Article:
> >
> > > char * strcpy ( char * destination, const char * source );

> >
> > > so a library implementation could check whether 'destination' is NULL
> > > and simply return NULL as its return value, yet when I use it, the
> > > library designer decided it was better to have it crash.

> >
> > Most probably he didn't. Instead, he decided that the best thing was to
> > use the default behaviour for your operating system, and the designer of
> > your operating system decided that when a null pointer is dereferenced,
> > your installed null pointer hook is called, but when you aren't running
> > under a debugger there is no such hook installed, so the default handler
> > is used, and _that_ causes a controlled program crash rather than
> > allowing you to scribble all over your code. It is even possible, though
> > I do not know how common, that the OS further defers to the hardware
> > memory handler for scribbling over unallocated memory, and only causes
> > the crash when that level returns with an error.

>
> If I read you correctly, it sounds like nowadays assert is the wrong
> level of abstraction for checking against dereferenced NULL pointers,
> due to operating system maturity.


No; it's more that a library function is the wrong level of abstraction
to use assert() at, unless you're developing and testing that same
library. assert() is good when its output is seen by developers who can
do something about the error. When it's seen (or more likely, not even
seen) by ordinary users, it's useless.

> > > This could be justified by saying that string operations are so low
> > > level that it's worth making the assumption that destination will
> > > never be NULL, but again, why not make assert( destination ) part of
> > > the implementation,

> >
> > Because it causes an extra load for correctly written programs which
> > don't need this assert(), and adds no useful information for the vast
> > majority of users. The time is long, long gone when the average computer
> > luser

>
> I was under the impression that assert was for developers, not
> computer users. My understanding is that assert is NDEBUGed out
> before it gets to the computer user.


The problem is that you don't #include the library. You #include only
the prototypes (plus related material) for the library functions. In
almost all cases, you link in the actual code, already compiled.
Therefore, if you, the user-programmer, #define NDEBUG, that has no
effect at all on the already compiled library functions. A library that
has been compiled with assert()s in place will always have those
assert()s in place, no matter what the program it is linked with does.

Of course, if, as a developer, you would want strcpy() to trigger an
assert() to catch stray null pointers in your own code, a Standard
library with assert() in it can be a useful thing. But your
understanding above is correct: you would want your release build to use
the normal, non-assert() library.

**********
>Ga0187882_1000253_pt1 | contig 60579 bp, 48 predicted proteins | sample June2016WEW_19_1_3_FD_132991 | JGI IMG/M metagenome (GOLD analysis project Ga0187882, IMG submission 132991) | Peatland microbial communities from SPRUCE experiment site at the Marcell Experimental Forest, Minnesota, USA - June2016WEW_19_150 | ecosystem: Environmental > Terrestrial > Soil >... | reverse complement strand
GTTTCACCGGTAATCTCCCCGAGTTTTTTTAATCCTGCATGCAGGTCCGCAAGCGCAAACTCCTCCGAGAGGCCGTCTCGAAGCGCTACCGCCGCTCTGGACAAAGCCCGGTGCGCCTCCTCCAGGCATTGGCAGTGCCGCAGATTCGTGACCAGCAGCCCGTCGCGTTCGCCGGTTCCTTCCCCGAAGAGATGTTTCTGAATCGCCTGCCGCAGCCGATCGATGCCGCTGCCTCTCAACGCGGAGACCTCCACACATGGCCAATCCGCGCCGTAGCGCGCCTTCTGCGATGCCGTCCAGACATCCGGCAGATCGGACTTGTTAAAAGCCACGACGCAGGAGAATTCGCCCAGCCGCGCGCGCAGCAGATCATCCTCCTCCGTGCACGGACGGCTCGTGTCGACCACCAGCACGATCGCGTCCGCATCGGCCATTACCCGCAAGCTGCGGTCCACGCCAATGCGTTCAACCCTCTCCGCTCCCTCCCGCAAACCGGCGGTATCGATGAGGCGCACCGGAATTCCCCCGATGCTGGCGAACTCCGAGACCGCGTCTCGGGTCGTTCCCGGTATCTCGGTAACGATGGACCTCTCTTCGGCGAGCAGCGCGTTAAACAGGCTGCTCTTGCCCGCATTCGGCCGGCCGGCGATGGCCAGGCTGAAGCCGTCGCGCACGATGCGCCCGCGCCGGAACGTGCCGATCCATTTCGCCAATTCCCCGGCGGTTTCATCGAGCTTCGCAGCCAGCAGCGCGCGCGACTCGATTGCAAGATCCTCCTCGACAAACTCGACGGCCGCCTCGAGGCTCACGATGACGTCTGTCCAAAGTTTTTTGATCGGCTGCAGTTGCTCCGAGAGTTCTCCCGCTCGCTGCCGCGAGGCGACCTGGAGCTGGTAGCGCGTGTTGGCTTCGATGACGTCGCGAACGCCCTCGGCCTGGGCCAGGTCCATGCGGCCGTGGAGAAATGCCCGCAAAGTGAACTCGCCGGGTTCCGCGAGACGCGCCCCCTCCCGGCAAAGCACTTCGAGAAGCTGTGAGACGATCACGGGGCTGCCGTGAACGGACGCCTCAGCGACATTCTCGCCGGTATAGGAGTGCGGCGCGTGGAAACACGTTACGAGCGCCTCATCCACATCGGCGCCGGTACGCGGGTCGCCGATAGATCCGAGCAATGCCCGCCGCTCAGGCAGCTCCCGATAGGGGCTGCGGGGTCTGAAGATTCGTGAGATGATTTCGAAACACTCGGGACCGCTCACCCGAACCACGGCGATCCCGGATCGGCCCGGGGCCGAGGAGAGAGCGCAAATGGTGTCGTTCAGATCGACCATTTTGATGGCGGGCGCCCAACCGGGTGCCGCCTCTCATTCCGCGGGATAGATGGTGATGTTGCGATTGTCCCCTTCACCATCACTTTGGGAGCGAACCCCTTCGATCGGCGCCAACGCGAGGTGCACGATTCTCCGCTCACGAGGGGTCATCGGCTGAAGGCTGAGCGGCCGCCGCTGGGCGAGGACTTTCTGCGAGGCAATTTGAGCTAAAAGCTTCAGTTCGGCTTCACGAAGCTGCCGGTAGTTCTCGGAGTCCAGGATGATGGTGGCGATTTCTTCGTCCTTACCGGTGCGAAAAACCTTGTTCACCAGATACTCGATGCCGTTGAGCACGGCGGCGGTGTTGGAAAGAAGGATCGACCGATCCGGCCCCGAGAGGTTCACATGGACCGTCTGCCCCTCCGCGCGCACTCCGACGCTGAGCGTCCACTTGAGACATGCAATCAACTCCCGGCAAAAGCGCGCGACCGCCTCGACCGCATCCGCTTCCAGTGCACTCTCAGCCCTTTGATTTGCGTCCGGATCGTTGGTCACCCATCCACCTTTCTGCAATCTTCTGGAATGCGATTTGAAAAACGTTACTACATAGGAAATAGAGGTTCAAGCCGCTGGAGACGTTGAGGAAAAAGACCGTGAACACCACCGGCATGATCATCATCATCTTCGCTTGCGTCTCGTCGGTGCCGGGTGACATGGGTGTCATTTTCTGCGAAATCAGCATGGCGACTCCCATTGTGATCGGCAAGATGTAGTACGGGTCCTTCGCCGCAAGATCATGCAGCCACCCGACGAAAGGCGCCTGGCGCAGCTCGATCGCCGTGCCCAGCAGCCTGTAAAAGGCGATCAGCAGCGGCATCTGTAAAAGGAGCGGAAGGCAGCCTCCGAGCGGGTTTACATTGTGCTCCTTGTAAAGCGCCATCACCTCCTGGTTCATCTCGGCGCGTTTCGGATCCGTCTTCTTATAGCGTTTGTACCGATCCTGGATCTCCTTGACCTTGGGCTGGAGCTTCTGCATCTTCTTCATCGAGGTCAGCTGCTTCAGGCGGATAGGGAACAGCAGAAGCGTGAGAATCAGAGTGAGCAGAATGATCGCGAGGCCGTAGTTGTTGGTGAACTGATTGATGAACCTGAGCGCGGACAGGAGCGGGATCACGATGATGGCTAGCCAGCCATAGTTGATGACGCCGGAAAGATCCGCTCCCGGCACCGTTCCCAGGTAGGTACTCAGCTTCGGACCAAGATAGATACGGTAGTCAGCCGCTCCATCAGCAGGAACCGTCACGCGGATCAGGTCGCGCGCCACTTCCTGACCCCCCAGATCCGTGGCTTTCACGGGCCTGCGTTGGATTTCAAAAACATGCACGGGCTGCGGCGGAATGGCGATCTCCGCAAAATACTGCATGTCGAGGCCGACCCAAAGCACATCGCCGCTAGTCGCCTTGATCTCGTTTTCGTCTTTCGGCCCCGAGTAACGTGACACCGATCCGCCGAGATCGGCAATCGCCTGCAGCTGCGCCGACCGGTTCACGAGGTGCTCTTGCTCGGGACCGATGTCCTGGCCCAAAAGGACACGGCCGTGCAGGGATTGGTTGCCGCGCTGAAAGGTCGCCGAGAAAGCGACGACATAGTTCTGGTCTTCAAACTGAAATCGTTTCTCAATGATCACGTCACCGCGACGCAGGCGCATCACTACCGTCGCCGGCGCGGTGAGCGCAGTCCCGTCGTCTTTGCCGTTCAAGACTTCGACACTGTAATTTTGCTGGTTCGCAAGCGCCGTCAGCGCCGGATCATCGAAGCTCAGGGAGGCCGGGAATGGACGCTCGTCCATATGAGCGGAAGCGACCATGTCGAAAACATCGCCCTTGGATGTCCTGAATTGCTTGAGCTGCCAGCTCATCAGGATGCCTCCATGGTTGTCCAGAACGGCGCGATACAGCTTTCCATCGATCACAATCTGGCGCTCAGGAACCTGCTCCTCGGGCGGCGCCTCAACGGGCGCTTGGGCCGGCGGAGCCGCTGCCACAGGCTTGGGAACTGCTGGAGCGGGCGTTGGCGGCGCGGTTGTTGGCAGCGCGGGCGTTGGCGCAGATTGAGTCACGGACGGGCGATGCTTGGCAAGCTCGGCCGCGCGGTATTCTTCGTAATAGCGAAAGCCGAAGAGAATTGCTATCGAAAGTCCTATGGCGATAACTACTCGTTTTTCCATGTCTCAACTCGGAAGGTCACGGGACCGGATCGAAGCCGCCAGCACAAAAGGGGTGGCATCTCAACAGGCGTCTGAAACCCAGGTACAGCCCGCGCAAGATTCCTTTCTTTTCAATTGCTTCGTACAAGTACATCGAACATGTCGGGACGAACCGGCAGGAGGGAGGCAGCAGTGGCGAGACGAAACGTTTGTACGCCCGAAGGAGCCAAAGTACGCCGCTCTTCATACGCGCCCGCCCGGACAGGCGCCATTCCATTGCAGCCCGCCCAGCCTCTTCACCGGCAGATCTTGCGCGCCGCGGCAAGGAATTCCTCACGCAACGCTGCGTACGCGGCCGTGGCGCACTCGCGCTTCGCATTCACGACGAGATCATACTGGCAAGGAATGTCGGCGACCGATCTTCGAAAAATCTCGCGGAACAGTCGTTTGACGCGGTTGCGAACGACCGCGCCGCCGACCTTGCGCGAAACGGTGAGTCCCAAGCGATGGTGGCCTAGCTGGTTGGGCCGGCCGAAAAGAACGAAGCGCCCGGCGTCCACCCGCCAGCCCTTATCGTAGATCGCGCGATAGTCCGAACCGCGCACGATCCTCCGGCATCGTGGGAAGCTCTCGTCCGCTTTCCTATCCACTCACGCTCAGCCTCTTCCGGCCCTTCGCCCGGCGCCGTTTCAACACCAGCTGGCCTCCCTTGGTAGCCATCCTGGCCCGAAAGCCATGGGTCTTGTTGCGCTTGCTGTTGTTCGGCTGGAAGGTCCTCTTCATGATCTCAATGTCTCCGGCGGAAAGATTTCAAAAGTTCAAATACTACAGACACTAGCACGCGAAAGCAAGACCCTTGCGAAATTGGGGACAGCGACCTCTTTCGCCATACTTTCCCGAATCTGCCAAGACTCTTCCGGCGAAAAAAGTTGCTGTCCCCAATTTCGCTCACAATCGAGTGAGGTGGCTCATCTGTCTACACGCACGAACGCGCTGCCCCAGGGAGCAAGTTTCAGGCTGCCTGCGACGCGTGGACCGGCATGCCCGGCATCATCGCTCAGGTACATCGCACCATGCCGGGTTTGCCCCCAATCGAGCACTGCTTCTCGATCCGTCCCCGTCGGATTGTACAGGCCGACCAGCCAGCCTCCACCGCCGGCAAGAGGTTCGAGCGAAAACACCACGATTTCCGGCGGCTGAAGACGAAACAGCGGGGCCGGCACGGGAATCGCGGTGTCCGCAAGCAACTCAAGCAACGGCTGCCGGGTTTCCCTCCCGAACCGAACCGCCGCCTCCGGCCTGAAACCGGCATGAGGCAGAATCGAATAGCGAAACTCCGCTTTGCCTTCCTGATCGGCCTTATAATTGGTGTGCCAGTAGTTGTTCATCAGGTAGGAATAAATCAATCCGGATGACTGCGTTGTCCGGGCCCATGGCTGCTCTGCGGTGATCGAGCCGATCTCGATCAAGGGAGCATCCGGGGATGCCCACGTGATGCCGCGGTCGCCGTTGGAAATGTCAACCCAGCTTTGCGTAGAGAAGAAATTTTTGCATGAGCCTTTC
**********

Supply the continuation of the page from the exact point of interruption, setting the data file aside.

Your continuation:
Richard
 
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Richard Bos
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      05-17-2010
"bart.c" <(E-Mail Removed)> wrote:

> "Eric Sosman" <(E-Mail Removed)> wrote in message


> > One reason that "assert is for developers" is that the output
> > it produces is of use only to the developers. What sense could an
> > end user make of "assertion error: mugwump.c(42) x>0"? If he's C-
> > aware he can guess that an `assert(x>0)' failed, and that it was on
> > line 42 of a source file named mugwump.c, but since he has no copy
> > of mugwump.c, doesn't know what's in the vicinity of line 42, and
> > doesn't even know what `x' signifies, how is he supposed to do
> > anything productive with the information?

>
> He doesn't need to. It can just be part of the report the user sends to the
> developer.


Hah! I want your users. Mine only give me useful reports if I put up a
window containing exact instructions in very un-technical words. If I
print a (to them) cryptic line of techledygook on a console they might
not even have, let alone ever look at, I get sweet Fanny Adams.

Richard
 
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Richard Bos
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      05-17-2010
ImpalerCore <(E-Mail Removed)> wrote:

> On May 12, 4:21=A0am, Nick Keighley <(E-Mail Removed)>


> > crashing is pretty traditional. The C library assumes you pass it the
> > right stuff. You put the asserts in *your* code.

>
> If the C standard library doesn't populate their library with asserts,
> why should I populate my library with asserts at all?


You should put them in _while you're still developing it_. Once you
start using it - even more so once someone else starts using it - you
compile a NDEBUGged version.
I would not be surprised if someone's version of the Standard library
did exactly that. Of course, unless you have its source code, you'll
never see the difference.

> And the disagreement leaves me with the impression that the assert
> mechanism wasn't designed properly in the first place since no one can
> seem to agree on what exactly it or NDEBUG is intended for.


It might be more balanced to say that, back in the days before the first
Standard, when assert() was designed, the average UNIX user was a lot
closer to being a programmer - and if not, to knowing one personally.

Richard